Jesse Ross and Joshua Bustamante aren't all that impressed that, come this fall, they'll be participants in what might be the biggest secondary-education reform effort ever. But then the two San Diego High School honors students, enrolled in the lauded International Baccalaureate program, are exceptions at San Diego High, where nearly one out of every six students leaves school prior to graduating, and one-third of the junior class scored "far below basic" on the English/Language Arts portion of the state standardized test.
Overcrowded and plagued by years of bad test scores, San Diego High is one of three city schools undergoing a massive curricular and structural overhaul. On Sept. 7, the school will open not as one 2,700-student campus, but rather six small schools with no more than 450 students each. Ross and Bustamante, whose program of study demands things like 4,000-word researched essays and foreign-language proficiency, are the type of students planners of the new San Diego High hope will be not the exception, but closer to the norm.
This fall, three San Diego Unified School District high schools-San Diego, Crawford and Kearny-will be replaced by 14 limited-enrollment high schools. In addition to the six new schools at San Diego High, Crawford and Kearny will be split into four schools apiece. Each set of schools will remain on their original campus and co-exist as a so-called "educational complex." Students will share things like lunch periods and a football team but attend classes in their particular school's portion of the campus. Curriculum for each school will be based around a "theme"-law, business, performing arts or technology, for example, intended to get students thinking about life after graduation.
"They're doing something completely different from their system before," said Ross. "It's like, if the first system doesn't work for you, try something crazy."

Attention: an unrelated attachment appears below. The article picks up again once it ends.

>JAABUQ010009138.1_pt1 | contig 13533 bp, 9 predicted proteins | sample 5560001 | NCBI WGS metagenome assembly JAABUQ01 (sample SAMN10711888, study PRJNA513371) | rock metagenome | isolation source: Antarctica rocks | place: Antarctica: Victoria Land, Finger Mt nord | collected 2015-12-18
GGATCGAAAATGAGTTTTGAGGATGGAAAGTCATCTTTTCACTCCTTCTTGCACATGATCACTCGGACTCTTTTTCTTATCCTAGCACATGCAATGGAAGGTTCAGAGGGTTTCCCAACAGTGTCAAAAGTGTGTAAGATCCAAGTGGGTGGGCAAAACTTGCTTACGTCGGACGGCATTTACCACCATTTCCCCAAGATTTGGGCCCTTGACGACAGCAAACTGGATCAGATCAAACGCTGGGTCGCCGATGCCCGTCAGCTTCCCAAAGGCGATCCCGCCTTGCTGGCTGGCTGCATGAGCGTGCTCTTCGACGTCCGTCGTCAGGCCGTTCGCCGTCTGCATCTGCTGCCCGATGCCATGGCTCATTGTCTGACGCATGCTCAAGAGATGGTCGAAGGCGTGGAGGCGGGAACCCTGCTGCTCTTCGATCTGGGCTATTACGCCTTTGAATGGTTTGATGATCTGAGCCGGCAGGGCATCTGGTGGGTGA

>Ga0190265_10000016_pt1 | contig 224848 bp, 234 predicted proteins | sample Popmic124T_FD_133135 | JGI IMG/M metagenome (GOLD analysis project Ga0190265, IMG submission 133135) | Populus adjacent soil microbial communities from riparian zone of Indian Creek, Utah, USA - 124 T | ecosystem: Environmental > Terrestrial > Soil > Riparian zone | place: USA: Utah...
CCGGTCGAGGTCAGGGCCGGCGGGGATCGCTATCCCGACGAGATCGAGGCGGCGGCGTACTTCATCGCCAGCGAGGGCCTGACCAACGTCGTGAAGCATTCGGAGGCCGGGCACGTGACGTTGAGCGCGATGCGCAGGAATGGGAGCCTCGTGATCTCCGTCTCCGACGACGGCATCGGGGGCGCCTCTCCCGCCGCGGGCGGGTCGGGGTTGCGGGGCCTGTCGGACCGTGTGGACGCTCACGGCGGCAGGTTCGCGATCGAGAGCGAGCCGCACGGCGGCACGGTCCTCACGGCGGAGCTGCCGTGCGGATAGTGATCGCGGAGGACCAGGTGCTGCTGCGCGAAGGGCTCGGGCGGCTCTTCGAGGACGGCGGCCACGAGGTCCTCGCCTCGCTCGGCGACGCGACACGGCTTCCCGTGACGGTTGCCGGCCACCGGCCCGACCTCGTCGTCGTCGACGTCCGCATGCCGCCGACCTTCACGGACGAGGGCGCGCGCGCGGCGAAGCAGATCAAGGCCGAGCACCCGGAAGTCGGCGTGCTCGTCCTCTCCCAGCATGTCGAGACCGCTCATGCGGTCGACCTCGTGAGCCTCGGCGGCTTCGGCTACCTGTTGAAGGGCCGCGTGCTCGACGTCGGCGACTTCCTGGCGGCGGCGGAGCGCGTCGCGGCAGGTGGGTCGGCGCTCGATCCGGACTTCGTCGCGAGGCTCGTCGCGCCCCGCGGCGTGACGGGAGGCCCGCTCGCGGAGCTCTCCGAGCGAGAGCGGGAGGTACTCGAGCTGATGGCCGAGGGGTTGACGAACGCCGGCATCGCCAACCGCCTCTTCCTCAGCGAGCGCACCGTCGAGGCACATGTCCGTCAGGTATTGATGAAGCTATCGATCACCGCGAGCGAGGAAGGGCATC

But, he said, "I think the general consensus is nobody wants it to happen."
For those not familiar with the small-schools concept, it's a complicated scenario. Matt Malone, the young (just 33) and charismatic former headmaster of gritty South Boston's Monument High School-held up as a small-school success story-is on a two-year contract with San Diego Unified School District to oversee the conversion. Malone, here for just six months so far, recognizes the challenge. "It's doing away with the great icon-the American high school," he said.
Speaking at the Catfish Club community forum in March, Malone referenced 16th-century philosopher Machiavelli: "There is nothing more difficult to take in hand, more perilous to conduct or more uncertain in its success, than to take the lead in the introduction of a new order of things."
Or, in layperson's terms: "We're either going to be great successes or great failures, but either way, we did something," he said.
This new shot at high school reform comes after years of bleak test scores under the district's Blueprint for Student Success education-reform plan. While the Blueprint has been cited as the reason for test-score gains in elementary grades, its effects have yet to reach high schools here.
Essentially, the small-school format tosses the Blueprint out the window, said Malone. "We've freed [teachers] from the bondage of the Blueprint," he said. "The blueprint's dead. We're looking now at innovative pedagogy to improve student achievement.... If something's not working, why do the same thing twice?"
San Diego isn't alone in its plans. There are 1,500 small high schools throughout the country already in place, their transformations funded by a guy who may one day be known less as the person who drastically changed personal computing, but rather the philanthropist who overhauled the nation's failing high school system. Since December of 2000, when it gave $8 million to 10 high schools in Ohio and Minnesota, the Bill & Melinda Gates Foundation has poured close to $640 million into secondary-education reform, the money focused largely on getting school districts with crowded, under-performing high schools to divide those schools up into smaller, focused learning communities. The foundation calls this the school-within-a-school plan, under which what once might have been a 2,000-student campus (the ideal high school campus should be between 600 and 900 students) becomes a campus of five separate schools, each school steered by its own principal.